Dancing my way around South America: Part One

Dancing my way around South America: Part One


A spark inside of me was ignited when I visited South America.

You may ask WHY.

Well, I admit I’ve a passion for dance.

The journey began at a young age learning jazz, tap and ballet. I studied dance as part of my Victorian Certificate of Education, at university learnt contemporary and Latin dance followed in later years.

So when the opportunity came to visit the home of Latin Dance, South America, I jumped at the chance.

Spotted before I had even left home soil, two tango dancers moved across the carpet at Melbourne International airport as I patiently waited to board my plane. This whet my appetite for what was to come, first stop Buenos Aires home of the TANGO.

The classic 1930’s Ford car stopped in front of the building. I strolled the red carpet wearing the black and red feather bower I had been given ready for my dance class.

I was greeted by my tango teacher, head of the tango dance company. The tall man in a black suit made his new students stand on either side of the room, male and female. We watched him teach the steps.

I smiled at the thought of learning a new dance.

Teaching the steps slowly to the class, he counted in eights. The group moved to the side in a sliding motion and then stepped backwards. After this, he partnered his students and I was happy when he chose to dance with me.

I’ll never forget his smile. He was proud of the way I was learning the steps. Having some dance knowledge but never learning TANGO it seemed natural and I eased my way into this new style.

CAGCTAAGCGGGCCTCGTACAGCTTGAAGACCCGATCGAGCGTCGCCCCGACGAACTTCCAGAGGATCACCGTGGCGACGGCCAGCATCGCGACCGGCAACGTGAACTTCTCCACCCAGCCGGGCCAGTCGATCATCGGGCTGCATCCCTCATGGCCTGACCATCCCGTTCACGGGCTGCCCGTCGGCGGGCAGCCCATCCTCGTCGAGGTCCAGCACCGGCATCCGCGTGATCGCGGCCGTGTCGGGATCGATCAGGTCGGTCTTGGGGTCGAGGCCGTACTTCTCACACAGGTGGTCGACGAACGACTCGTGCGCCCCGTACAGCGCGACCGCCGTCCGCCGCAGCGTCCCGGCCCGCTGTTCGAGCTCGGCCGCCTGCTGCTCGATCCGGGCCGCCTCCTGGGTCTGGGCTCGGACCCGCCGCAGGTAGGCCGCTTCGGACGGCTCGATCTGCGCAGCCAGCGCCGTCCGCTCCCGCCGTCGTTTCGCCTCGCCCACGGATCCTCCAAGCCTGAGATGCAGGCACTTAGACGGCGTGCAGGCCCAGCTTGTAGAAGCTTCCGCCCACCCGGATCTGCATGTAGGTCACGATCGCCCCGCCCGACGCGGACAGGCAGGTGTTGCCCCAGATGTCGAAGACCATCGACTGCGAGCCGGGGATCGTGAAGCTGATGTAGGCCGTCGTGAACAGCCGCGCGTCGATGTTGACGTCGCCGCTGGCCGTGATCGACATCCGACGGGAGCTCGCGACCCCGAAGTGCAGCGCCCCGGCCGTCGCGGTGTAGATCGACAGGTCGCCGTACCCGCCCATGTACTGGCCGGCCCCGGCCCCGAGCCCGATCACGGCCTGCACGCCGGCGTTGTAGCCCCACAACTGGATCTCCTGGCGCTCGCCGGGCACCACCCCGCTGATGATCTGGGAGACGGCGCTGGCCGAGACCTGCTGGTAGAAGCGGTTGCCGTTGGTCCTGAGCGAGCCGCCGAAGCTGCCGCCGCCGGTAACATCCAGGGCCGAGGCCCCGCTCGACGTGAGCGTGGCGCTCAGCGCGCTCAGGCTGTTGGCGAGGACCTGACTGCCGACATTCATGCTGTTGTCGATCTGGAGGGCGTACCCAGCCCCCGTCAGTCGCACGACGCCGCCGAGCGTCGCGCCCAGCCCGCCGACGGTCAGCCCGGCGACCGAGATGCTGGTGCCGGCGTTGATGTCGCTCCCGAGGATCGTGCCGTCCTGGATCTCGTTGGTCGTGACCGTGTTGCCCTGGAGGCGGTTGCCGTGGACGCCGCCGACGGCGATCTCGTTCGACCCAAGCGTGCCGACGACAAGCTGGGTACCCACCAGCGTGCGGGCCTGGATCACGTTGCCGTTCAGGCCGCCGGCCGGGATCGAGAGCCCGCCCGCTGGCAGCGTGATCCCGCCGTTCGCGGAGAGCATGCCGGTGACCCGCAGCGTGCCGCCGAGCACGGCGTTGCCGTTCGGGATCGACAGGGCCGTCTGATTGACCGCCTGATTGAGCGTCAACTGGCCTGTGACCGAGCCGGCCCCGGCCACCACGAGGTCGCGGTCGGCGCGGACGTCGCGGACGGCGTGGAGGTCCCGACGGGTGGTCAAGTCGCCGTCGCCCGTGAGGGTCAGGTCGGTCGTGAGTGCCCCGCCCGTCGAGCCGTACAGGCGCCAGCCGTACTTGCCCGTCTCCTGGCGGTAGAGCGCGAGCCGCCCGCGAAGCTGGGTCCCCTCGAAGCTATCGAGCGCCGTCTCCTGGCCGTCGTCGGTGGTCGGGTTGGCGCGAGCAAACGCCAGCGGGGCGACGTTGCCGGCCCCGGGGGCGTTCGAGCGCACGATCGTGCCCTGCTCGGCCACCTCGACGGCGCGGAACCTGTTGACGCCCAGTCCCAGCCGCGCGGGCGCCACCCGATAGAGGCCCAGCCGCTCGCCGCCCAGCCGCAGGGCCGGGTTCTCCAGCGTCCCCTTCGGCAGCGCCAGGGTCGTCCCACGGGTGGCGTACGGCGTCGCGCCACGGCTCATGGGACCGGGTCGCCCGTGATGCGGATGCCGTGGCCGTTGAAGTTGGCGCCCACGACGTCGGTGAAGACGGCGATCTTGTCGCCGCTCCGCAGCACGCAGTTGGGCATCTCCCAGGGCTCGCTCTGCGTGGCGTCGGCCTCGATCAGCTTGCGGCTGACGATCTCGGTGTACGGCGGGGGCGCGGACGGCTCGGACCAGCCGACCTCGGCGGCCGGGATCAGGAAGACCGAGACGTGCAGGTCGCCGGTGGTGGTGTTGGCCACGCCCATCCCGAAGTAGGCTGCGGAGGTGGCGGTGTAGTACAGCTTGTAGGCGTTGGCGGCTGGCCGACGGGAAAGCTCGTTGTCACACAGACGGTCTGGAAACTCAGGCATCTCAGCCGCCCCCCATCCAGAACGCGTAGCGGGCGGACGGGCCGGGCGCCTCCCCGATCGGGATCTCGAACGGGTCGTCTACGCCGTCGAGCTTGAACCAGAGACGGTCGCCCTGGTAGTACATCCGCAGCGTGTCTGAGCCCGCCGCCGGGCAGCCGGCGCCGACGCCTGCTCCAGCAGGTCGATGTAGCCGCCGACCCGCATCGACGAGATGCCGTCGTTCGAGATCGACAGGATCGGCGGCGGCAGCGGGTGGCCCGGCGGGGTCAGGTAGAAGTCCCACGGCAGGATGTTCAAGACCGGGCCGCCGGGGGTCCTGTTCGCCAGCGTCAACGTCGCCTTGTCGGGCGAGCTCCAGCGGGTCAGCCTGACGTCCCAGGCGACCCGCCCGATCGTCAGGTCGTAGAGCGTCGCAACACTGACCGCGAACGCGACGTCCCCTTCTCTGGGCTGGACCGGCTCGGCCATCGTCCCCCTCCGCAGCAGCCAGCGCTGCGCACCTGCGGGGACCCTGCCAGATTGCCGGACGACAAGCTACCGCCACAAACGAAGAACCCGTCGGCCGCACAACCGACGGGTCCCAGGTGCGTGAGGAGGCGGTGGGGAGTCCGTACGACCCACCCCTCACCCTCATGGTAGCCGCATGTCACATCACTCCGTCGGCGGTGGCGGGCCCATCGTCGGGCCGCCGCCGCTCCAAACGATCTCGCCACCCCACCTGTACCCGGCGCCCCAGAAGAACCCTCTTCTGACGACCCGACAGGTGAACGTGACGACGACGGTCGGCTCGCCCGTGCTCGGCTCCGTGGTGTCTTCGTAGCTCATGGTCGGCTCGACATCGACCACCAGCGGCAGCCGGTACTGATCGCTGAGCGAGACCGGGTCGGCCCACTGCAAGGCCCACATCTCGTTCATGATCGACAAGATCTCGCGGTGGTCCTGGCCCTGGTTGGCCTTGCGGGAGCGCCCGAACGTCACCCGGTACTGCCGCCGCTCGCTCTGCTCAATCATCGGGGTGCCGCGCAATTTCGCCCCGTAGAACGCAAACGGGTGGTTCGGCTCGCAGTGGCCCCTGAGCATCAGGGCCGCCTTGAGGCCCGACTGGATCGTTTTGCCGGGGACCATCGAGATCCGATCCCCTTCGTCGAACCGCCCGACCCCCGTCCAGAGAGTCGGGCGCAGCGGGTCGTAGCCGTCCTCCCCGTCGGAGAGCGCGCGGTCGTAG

When in Buenos Aires I learnt,

Tango is known as a dance that started in the La Boco area of Argentina. Migrant people from Spain and Italy gathered there. Tango dancing was initiated by lower class men so was not popular with the higher class till it became known all around the world.

In Argentina I visited La Boco. I strolled the cobbled streets amongst the colourful buildings covered in splashes of yellow, red, green and blue. In front of restaurants, TANGO dancers danced to guitarists striking their cords.

My first taste of dance in South America was uplifting, sharing a love of movement and experiencing a new dance style for the first time. As mentioned previously, the joy on my tango teacher’s face sent a tingle down my spine.

Life is better when you dance. Stay tuned for Part Two when I dance in a different part of South America.

In the meantime, happy dancing 🙂 🙂 🙂

Spread sunshine and inspiration,

Juliet x

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